Skip to Content, Navigation, or Footer.

ASU on track to be No. 1 in the US for research

ASU's numerous research labs facilities promote student-faculty research

ASU's Biodesign Institute is pictured on Oct. 26, 2016.

ASU's Biodesign Institute is pictured on Oct. 26, 2016.

ASU's title as " No. 1 in the U.S. for innovation" is well known among the student body, but is that all we're known for?

After receiving the distinguished award from the U.S News & World Report two years in a row, the text “No. 1 in the U.S. for innovation” has been plastered on every sign, bus, and building here at ASU to remind students and visitors to take pride in this prestigious title.

However, innovation isn't our only quality. ASU is also home to numerous research labs, including the prestigious Biodesign Institute known for its research in biomedicine, sustainability and security. Researchers at Biodesign are pioneers in advanced research and discovery and extend the opportunity to eager students as well.

Biodesign Ten Year Signature-HD from Biodesign Institute at ASU on Vimeo.

ASU's Biodesign Institute recently completed the largest microRNA study after developing a high-throughput system called "3' LIFE." Researchers at the Biodesign Institute, with the help of student researchers, discovered that misregulation of microRNAs are the masterminds behind diseases such as Alzheimer's, Parkinson's and autism.

This study, which revealed valuable information regarding these devastating diseases couldn't have been completed without the Biodesign Institutes' fantastic research facility and incredible research mentors. 

Professor Hugh Mason, associate professor at the Biodesign Institute and college of liberal arts and sciences is always eager to take in student interns to work in his lab that focuses on the studies of immunotherapy, vaccines and virotherapy. 

"Students get the benefit of observing how faculty and senior students approach problems to design testable hypotheses in a lab— the faculty, by investing time and effort to train students, benefit by enabling their own research," Mason said.

Traditional coursework can only impact a student so much. Applying classroom knowledge to a lab or other research position allows students to completely assimilate and apply that information on another level.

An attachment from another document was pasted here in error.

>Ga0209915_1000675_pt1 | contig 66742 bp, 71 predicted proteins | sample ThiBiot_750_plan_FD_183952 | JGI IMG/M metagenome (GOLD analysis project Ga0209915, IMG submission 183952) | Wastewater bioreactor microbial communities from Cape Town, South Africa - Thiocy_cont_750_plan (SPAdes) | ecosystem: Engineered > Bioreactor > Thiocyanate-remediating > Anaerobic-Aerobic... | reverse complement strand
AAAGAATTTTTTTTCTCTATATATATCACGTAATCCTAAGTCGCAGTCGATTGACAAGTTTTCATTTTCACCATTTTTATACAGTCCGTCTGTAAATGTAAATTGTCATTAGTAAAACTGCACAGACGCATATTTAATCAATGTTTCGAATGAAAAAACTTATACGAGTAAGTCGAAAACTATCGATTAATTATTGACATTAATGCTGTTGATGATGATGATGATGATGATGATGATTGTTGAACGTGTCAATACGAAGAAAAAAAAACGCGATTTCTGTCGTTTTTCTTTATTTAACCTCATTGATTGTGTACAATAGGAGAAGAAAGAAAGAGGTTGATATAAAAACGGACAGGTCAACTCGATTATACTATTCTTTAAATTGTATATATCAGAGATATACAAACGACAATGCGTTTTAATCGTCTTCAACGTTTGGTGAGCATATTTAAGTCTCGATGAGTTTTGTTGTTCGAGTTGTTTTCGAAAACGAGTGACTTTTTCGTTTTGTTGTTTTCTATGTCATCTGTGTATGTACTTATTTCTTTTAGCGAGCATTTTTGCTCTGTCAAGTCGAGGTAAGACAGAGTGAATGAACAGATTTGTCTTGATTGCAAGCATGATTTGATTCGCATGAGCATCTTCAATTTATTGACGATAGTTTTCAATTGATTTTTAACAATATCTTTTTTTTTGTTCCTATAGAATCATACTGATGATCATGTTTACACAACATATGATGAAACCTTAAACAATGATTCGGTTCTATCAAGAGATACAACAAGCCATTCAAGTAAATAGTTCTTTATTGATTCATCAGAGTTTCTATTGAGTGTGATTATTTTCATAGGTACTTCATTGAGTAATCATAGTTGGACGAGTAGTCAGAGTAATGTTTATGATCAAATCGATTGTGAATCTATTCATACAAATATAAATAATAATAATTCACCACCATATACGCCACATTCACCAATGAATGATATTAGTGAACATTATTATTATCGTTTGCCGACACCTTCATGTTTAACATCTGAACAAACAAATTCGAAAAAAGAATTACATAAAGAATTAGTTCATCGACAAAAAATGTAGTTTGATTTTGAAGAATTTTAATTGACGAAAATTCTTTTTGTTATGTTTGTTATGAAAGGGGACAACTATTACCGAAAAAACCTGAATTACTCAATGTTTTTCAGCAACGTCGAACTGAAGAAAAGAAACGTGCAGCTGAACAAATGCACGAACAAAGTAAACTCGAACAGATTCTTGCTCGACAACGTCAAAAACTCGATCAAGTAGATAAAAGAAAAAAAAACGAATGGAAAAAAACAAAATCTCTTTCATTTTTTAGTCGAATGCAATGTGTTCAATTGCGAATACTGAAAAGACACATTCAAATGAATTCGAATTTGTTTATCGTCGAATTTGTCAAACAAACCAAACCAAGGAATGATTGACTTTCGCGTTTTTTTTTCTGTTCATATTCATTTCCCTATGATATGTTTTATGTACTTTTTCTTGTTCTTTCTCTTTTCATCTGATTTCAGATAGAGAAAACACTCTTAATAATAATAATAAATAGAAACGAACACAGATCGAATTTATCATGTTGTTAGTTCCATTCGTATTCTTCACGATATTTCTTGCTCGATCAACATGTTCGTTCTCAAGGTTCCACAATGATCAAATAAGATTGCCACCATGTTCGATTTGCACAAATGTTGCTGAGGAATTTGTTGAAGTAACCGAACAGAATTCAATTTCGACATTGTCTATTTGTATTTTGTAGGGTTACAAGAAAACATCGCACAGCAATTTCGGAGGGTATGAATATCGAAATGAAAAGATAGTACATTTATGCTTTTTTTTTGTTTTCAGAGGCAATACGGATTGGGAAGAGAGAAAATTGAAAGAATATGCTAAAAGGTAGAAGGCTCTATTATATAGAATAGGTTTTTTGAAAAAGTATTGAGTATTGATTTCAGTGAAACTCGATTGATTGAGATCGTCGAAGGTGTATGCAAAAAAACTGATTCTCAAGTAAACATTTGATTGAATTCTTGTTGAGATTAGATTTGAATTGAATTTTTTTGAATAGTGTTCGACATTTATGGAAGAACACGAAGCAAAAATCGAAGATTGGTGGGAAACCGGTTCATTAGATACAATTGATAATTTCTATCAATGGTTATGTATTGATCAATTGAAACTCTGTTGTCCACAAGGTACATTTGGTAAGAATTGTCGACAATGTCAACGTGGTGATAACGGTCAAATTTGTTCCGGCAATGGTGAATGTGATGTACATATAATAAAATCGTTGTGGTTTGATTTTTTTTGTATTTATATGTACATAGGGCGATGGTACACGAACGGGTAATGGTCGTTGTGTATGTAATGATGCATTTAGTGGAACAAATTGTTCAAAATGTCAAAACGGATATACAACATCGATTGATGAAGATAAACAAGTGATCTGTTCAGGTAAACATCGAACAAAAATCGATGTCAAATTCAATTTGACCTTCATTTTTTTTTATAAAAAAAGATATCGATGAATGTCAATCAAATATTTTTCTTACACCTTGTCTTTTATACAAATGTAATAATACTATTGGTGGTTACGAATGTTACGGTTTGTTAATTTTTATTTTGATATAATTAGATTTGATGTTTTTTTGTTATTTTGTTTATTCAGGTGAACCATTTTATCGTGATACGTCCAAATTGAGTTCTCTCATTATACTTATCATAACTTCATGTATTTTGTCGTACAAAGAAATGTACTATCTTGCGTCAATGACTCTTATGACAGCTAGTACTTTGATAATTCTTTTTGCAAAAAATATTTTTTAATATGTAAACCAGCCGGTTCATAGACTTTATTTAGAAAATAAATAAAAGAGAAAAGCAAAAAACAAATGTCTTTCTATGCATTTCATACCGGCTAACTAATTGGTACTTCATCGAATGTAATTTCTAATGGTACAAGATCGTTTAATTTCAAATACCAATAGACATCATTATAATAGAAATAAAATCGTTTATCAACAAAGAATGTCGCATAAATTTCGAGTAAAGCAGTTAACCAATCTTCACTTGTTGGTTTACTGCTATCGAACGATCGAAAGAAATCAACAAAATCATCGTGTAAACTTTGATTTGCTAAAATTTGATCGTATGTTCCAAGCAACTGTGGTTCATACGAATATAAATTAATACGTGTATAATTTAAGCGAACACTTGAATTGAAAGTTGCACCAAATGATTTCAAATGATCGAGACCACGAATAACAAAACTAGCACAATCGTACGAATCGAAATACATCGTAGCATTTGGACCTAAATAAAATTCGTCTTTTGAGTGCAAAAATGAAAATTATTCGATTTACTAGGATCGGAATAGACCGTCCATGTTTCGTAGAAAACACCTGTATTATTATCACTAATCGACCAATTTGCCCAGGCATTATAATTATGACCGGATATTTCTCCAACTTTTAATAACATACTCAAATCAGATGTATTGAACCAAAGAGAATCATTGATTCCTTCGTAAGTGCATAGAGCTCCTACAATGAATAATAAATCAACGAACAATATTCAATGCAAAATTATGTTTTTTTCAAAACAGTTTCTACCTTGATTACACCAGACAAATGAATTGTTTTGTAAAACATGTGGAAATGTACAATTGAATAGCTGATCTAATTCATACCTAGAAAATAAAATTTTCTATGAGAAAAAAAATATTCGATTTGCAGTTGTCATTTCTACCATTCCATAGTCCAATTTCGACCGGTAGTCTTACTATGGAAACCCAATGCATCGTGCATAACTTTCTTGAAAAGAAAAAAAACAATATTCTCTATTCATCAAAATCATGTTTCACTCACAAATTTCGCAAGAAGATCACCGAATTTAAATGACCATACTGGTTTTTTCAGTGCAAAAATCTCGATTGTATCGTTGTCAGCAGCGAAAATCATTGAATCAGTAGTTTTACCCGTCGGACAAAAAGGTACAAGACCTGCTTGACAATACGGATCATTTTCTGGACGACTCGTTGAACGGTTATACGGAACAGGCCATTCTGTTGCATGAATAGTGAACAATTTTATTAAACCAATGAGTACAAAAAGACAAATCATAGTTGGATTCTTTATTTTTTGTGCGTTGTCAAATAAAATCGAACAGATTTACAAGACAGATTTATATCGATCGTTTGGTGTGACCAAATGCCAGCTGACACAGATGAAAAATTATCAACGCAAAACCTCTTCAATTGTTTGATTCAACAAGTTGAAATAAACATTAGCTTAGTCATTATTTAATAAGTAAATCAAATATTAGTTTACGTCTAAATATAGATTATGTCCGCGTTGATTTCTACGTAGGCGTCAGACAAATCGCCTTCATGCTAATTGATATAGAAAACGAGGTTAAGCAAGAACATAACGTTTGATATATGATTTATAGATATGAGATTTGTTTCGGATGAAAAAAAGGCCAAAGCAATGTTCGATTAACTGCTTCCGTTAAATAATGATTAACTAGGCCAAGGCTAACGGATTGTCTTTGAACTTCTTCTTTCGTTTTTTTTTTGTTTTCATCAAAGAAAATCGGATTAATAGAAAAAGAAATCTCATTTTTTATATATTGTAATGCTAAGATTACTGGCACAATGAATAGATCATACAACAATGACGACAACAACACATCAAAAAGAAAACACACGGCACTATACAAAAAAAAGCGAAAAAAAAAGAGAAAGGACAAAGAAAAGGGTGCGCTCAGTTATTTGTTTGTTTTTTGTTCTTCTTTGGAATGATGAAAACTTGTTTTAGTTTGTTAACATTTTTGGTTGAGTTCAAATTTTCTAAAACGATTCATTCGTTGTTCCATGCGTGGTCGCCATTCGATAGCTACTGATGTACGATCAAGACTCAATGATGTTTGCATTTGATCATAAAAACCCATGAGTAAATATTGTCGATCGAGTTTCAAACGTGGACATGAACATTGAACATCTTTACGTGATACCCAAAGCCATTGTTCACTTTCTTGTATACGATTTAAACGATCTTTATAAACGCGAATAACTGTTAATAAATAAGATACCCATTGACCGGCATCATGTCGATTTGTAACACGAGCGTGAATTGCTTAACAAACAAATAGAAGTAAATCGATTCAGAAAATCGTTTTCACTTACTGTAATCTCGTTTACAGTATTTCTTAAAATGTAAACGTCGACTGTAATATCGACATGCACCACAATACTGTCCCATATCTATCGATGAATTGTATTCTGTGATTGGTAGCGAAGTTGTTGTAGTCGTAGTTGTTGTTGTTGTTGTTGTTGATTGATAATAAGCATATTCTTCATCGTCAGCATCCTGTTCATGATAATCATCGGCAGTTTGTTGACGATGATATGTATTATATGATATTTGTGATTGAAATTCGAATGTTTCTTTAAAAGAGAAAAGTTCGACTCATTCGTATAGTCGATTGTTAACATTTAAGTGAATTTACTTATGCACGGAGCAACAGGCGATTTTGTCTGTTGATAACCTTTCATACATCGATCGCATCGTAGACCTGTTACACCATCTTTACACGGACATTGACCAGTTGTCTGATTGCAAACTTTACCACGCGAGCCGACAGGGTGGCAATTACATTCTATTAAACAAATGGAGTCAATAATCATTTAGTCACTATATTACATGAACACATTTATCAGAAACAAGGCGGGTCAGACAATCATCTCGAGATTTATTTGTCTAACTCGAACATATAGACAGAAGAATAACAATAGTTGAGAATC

Research can also lead to a better understanding and deeper appreciation for the subject under investigation and aid students in choosing future career options. 

Students are encouraged to take advantage of resources across campus geared to ensuring their success and providing them with opportunities to implement their intellectual curiosity and satisfy their thirst for discovery.

But research doesn't only advance a student's knowledge, it can help students establish a relationship with a faculty member and help them benefit from their wisdom, knowledge and expertise. Faculty also benefit from student questions, the energy they bring and their keen desire to mentally challenge themselves. 

ASU's title as "No. 1 in the U.S. for innovation" has a new competitor: research. And with the vast amount of research opportunities available at the university for students across all disciplines, the university could soon be known as "No. 1 in the U.S. for research." 


Reach the columnist at or follow  @yasminemian on Twitter.

Editor’s note: The opinions presented in this column are the author’s and do not imply any endorsement from The State Press or its editors.

Want to join the conversation? Send an email to Keep letters under 300 words and be sure to include your university affiliation. Anonymity will not be granted.

Like  The State Press on Facebook and follow @statepress on Twitter.

Continue supporting student journalism and donate to The State Press today.

Subscribe to Pressing Matters



This website uses cookies to make your experience better and easier. By using this website you consent to our use of cookies. For more information, please see our Cookie Policy.